In my research as an anthropologist and my personal experiences living and traveling in various parts of the world, I have been struck by the ways in which issues of mobility – whether seen through a social, political, economic, or environmental lens – tend to give rise to passionate and wildly diverse responses. Over and over again, I have been intrigued to find that changes to transportation systems often generate stronger public response than other infrastructural transformations, and threats to the access or affordability of means of transport frequently incite mobilization from across the political spectrum.
In my hometown of Tacoma, Washington, where I conducted research for my Master’s thesis on public transportation, a recent ballot measure to expand the region’s public transportation system was hotly contested, largely on the basis of its cost to taxpayers. There, discussions of the system expansion rapidly came to evoke much bigger philosophical questions about the role of the state, the influence of private companies on election processes, class inequality and social stratification, and the moral imperative of combatting climate change.
Since moving to Luxembourg just over two years ago, I have been curiously following the changes to public transportation in the country and the public debates that have simultaneously unfolded. Here, the transformations that the system is undergoing – the most flashy and controversial of which is certainly the upcoming transition to fare-free transit – are being vigorously debated in a dissonant chorale of diverse voices. Reading news articles, scanning social media, and chatting with my fellow Luxembourg residents, I have been struck by the fact that nearly everyone I encounter has a strong opinion on the matter. For the past months I have been mulling over why this particular issue is such an important one, for public transit users and non-users alike.
Is it because, perhaps, mobility issues have the capacity to speak to those big philosophical questions, mentioned above, of democracy, (in)equality, solidarity, sustainability? These ideological, ethical, and political concepts are undoubtedly factors in why mobility so often proves controversial, why it so easily becomes a vehicle toward loftier locales. I’d like to propose, however, another possible explanation, one which is much more down to earth, more mundane, profane.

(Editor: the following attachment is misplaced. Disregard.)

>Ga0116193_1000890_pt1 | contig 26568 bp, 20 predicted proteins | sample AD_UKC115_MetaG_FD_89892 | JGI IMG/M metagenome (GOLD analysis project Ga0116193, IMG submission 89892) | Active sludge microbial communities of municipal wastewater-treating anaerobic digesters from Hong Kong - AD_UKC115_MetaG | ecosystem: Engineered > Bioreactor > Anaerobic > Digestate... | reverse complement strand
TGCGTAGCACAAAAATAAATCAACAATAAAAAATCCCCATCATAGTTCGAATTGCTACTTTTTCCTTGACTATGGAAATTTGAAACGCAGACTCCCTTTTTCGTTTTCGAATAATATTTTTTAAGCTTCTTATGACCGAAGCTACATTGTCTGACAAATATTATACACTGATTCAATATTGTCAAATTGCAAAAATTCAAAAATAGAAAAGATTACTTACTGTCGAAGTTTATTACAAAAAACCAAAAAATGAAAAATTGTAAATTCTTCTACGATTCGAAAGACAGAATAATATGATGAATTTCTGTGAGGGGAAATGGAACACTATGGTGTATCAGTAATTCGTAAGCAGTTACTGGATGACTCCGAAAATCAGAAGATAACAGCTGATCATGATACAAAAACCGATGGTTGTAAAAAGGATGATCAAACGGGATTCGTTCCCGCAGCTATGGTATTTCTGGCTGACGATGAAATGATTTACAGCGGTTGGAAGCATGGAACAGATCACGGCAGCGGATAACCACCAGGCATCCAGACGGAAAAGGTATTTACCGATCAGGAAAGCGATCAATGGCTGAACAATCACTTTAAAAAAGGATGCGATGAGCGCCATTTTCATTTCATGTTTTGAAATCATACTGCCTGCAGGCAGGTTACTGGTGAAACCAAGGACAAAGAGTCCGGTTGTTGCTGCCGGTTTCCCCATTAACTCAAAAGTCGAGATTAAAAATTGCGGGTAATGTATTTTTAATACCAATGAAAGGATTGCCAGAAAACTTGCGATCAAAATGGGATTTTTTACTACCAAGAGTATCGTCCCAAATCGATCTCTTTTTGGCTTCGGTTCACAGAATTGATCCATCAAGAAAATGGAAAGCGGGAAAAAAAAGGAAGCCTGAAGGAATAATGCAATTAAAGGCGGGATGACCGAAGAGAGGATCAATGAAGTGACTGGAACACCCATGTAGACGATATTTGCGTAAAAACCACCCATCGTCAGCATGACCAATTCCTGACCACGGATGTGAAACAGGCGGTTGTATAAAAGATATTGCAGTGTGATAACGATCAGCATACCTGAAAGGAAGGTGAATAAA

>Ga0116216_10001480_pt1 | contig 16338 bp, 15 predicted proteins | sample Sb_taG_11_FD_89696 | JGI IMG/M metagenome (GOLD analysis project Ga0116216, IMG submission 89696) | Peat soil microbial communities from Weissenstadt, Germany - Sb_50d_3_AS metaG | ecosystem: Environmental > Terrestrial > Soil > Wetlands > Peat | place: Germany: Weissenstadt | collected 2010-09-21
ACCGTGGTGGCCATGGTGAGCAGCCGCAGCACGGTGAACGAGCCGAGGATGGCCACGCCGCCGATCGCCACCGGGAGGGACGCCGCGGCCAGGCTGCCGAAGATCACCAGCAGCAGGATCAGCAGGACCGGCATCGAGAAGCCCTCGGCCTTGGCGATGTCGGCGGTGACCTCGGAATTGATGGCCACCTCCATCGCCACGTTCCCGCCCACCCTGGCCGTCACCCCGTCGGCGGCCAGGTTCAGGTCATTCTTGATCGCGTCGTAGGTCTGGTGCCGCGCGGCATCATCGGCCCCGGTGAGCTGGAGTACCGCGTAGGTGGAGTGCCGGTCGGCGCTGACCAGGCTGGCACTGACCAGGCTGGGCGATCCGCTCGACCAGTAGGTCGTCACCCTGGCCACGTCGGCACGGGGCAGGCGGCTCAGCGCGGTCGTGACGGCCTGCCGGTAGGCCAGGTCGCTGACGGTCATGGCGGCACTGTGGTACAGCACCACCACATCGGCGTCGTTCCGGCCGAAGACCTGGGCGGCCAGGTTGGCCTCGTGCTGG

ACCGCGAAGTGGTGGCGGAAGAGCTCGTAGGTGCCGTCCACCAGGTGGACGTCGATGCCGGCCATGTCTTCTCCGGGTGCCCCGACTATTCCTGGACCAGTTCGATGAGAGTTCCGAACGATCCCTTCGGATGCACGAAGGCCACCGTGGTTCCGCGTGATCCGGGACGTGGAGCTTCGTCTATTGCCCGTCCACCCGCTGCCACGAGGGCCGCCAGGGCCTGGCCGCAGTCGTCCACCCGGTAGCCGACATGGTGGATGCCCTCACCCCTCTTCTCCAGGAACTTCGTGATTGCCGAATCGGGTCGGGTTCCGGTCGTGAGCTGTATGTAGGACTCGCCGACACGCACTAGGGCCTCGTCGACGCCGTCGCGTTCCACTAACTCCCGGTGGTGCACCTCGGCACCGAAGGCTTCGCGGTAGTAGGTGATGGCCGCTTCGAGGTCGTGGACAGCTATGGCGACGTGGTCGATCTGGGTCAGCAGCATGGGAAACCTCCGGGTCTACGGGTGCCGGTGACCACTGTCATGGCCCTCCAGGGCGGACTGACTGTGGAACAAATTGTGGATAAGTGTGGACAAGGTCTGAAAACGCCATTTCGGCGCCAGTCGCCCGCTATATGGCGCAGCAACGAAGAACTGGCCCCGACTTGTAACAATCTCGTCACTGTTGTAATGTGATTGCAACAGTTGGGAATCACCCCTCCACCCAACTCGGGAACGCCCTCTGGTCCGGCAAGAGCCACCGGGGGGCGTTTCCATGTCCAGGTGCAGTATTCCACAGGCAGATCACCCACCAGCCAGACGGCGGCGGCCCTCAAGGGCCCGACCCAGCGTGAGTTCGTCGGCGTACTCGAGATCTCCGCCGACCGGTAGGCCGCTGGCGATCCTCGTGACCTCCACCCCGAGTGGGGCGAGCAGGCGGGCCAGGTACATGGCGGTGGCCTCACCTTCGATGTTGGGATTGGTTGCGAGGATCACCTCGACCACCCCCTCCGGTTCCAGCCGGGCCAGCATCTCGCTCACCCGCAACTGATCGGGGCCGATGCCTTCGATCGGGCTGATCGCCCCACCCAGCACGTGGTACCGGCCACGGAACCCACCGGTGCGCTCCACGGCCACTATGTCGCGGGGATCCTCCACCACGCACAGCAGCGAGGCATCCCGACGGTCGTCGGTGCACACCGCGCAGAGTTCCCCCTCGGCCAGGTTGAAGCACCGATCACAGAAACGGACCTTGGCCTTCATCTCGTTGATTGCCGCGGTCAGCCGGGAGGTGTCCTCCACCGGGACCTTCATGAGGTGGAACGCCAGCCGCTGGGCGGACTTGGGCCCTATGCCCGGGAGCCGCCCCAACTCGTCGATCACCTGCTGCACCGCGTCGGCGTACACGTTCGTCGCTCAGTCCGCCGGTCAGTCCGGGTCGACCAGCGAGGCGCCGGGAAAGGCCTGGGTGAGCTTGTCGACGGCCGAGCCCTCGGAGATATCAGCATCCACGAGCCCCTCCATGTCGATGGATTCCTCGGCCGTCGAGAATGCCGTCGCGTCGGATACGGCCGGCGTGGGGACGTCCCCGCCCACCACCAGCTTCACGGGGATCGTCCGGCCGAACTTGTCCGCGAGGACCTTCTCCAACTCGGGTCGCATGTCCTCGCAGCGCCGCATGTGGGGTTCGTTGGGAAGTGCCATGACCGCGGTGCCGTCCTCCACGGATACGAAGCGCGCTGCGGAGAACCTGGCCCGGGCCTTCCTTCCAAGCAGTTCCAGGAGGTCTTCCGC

On a very basic level, the necessity to move is in all of us – physiologically as much as socially. From the smallest of motions to the furthest migrations, mobility is one of the things that we as humans have in common, a need that cuts across barriers of geographies, gender, race, class. As universal as this need is, however, the ways in which we can and do move are wildly different. The physical capacity to move one’s body of course varies, but there are innumerable other barriers constraining people’s ability to be mobile including national borders, legal and administrative regimes, transit accessibility, costs, and many more.
The specifics of each of our everyday mobility patterns, needs, and choices also vary enormously based on our occupations, schedules, places of residence, social and familial situations, personal preferences, etc. As Michel de Certeau puts it in The Practice of Everyday Life, the everyday migrations of people moving around a city are “myriad, but do not compose a series…Their swarming mass is an innumerable collection of singularities.” Perhaps it is this very tension between the universality and the extreme variability of experiences of mobility that makes it simultaneously critical and controversial. We all experience the need to be mobile in our everyday lives, but we each live our mobility very differently.
Over the coming year, I will be carrying out ethnographic research in Luxembourg that explores questions such as this related to public transportation and mobility. Throughout this process, I’ll be sharing my research and thoughts through this blog, but I’m also interested in hearing from you, especially if you live and/or regularly move around in Luxembourg. Do you have thoughts on why mobility mobilizes? Would you like to share your own mobility experiences in Luxembourg or be a part of my research project? If so, please feel free to leave a comment or send me a message. For my next blog post (in mid-February), I’ll be exploring the history of public transportation in Luxembourg and how the future of transit is being imagined, individually and collectively. If you have thoughts or stories to share on either of these interconnected topics, please let me know!
 De Certeau, Michel. The Practice of Everyday Life. Trans. Steven Rendall. University of California Press: Berkeley and Los Angeles, 1984. p.97.
2 thoughts on “Mobility and Mobilization”
Wonderful blog post! This is super interesting because my perception from the US is that (some) European countries are cracking down on ‘mobility’ – at least in terms of refugees/asylum seekers who are positioned as “outsiders” coming in. It’s as if their mobility leads to cultural loss/sacrifice? Yet in this case, it’s interesting to see action to increase mobility for all peoples in Luxembourg. I wonder how perceptions/policies towards mass migration into Europe from Africa or the Middle East may influence public opinion on this topic? Bonne chance and looking forward to your next post!